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dc.creatorKunovich, Robert M.
dc.date.accessioned2015-06-02T15:42:28Z
dc.date.available2015-06-02T15:42:28Z
dc.date.issued2013
dc.identifier.citationAsk: Research and Methods. Volume 22, Issue 1 (2013), pp. 5-36en_US
dc.identifier.issn1234-9224
dc.identifier.urihttp://hdl.handle.net/1811/69584
dc.description.abstractMany who study anti-immigrant sentiment attribute negative attitudes among the native population to objective economic threats that immigrants may pose. In multilevel studies, researchers focus almost exclusively on geographic regions, such as metropolitan areas or countries, as contexts within which to examine the consequences of objective economic threats. Although geographic regions are relevant, it is important to measure competition in other contextual units, such as occupations. Methodological challenges, however, have inhibited the measurement of economic competition and other important concepts in alternative contexts. Small sample sizes within occupations, for example, raise questions about statistical power and estimation. In this paper, the author uses data from the 2004 General Social Survey (GSS) to examine the consequences of small occupation-specific sample sizes for multilevel models predicting the perceived threat of immigrants in the US. The author examines estimates using different groupings within the International Standard Classification of Occupations (ISCO) scheme: 1) 390 detailed occupations, 2) 116 minor groups, 3) 28 sub-major groups and 4) 9 major groups. Results demonstrate that estimates based on a larger number of occupations (i.e., 390 or 116) are generally adequate despite the small occupation-specific sample sizes. Moreover, pooling the data substantially reduces the between-occupation variance, which may lead researchers to conclude that occupations are irrelevant.en_US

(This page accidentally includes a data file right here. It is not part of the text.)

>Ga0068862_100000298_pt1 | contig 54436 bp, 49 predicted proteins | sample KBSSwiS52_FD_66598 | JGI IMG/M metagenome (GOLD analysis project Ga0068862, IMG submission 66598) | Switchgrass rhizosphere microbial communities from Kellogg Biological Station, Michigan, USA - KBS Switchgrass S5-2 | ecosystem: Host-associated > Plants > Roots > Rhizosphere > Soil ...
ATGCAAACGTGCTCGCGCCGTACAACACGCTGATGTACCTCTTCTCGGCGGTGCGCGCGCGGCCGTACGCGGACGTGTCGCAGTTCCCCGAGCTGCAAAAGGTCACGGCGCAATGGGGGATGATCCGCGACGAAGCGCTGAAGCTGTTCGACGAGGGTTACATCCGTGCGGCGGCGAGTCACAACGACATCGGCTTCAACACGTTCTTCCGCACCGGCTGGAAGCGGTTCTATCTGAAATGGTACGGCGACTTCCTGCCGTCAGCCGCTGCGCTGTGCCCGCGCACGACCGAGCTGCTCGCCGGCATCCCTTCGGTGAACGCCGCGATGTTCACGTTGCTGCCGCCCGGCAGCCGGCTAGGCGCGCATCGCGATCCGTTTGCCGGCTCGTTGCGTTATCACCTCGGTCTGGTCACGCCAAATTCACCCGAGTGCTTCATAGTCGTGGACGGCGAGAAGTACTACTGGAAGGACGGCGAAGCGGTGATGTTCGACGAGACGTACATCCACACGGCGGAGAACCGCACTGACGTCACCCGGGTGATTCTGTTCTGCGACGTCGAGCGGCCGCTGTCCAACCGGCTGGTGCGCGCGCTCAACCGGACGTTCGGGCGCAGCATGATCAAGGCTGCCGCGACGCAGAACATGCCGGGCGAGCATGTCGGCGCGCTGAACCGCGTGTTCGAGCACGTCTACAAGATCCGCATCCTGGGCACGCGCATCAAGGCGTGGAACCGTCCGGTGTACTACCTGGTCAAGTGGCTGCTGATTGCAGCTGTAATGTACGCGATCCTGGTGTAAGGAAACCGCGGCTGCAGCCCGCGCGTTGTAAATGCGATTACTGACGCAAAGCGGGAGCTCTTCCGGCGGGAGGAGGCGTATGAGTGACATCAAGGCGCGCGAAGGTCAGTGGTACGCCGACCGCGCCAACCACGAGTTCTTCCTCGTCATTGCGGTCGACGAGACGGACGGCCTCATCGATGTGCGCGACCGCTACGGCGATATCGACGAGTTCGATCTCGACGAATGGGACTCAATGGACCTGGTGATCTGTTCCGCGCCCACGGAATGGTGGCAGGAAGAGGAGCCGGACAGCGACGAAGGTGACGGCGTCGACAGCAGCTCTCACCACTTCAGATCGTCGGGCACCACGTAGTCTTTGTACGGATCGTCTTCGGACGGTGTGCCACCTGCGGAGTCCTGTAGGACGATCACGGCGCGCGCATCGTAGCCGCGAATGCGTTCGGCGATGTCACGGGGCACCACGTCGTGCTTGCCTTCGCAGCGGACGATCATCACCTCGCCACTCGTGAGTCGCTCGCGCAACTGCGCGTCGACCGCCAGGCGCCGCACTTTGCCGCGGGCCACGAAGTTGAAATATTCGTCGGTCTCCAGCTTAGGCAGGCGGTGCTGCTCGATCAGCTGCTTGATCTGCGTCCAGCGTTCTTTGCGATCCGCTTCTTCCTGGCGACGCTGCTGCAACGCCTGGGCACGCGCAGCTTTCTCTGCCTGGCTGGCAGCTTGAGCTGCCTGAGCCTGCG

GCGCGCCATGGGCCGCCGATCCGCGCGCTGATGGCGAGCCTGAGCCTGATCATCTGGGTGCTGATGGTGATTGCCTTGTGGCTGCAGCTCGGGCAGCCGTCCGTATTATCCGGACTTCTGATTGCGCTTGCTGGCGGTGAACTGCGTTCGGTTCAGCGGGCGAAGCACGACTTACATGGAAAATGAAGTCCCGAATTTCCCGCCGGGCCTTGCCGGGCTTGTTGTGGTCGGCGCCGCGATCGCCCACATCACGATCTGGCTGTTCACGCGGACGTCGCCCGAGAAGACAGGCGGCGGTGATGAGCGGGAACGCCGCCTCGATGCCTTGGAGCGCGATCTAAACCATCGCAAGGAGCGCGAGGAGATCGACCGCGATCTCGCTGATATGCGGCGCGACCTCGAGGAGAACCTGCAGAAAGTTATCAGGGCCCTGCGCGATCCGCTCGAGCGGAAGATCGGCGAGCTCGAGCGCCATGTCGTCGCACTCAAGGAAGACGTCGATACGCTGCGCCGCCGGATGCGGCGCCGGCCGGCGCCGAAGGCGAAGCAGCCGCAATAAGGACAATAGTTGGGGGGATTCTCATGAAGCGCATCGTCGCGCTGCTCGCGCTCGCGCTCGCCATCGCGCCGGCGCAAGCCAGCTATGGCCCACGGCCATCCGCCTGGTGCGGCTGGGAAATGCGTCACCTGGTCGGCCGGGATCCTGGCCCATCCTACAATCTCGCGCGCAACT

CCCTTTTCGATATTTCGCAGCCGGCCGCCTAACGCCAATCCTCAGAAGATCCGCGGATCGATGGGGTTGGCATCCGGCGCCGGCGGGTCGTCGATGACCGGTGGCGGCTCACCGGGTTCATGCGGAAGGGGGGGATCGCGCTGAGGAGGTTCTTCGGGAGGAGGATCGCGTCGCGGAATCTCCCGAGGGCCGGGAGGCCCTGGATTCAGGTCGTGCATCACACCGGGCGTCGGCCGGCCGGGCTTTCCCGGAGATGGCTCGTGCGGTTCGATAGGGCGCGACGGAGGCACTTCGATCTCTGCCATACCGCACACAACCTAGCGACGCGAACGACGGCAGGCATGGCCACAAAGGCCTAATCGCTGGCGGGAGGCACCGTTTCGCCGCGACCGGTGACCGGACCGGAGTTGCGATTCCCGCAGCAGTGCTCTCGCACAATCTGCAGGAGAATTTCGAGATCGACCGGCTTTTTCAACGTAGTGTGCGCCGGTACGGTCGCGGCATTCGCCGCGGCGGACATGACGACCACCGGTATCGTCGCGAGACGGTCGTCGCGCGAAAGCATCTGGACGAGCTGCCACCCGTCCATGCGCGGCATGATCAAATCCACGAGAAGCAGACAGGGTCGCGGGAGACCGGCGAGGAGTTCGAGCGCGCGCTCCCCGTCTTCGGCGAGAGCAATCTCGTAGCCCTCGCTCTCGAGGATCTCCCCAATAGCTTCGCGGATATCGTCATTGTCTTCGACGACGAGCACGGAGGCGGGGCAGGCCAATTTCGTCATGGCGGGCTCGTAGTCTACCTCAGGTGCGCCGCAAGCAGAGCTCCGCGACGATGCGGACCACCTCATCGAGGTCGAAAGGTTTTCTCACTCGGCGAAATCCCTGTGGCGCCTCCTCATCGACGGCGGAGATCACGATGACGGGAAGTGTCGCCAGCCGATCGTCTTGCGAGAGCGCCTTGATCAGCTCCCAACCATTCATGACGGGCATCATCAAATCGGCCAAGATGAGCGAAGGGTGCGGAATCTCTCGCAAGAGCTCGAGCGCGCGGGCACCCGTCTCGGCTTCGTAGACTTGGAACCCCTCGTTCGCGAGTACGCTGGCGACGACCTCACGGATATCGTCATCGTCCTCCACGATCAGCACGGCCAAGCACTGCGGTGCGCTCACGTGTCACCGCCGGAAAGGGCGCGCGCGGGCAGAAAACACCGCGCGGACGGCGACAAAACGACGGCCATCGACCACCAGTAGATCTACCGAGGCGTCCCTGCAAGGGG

dc.language.isoenen_US
dc.publisherIFiS Publishersen_US
dc.rightsThis item may be protected by copyright, and is made available here for research and educational purposes. The user is responsible for making a final determination of copyright status. If copyright protection applies, permission must be obtained from the copyright holder to reuse, publish, or reproduce the object beyond the bounds of Fair Use or other exemptions to the law. We are eager to hear from any copyright holders who are not properly identified.en_US
dc.subjectmultilevel modelingen_US
dc.subjectoccupationsen_US
dc.subjectanti-immigrant attitudesen_US
dc.subjectperceived threaten_US
dc.titleAnti-Immigrant Sentiment and Occupational Context: An Examination of Multilevel Model Estimates When Samples Are Smallen_US
dc.typeArticleen_US


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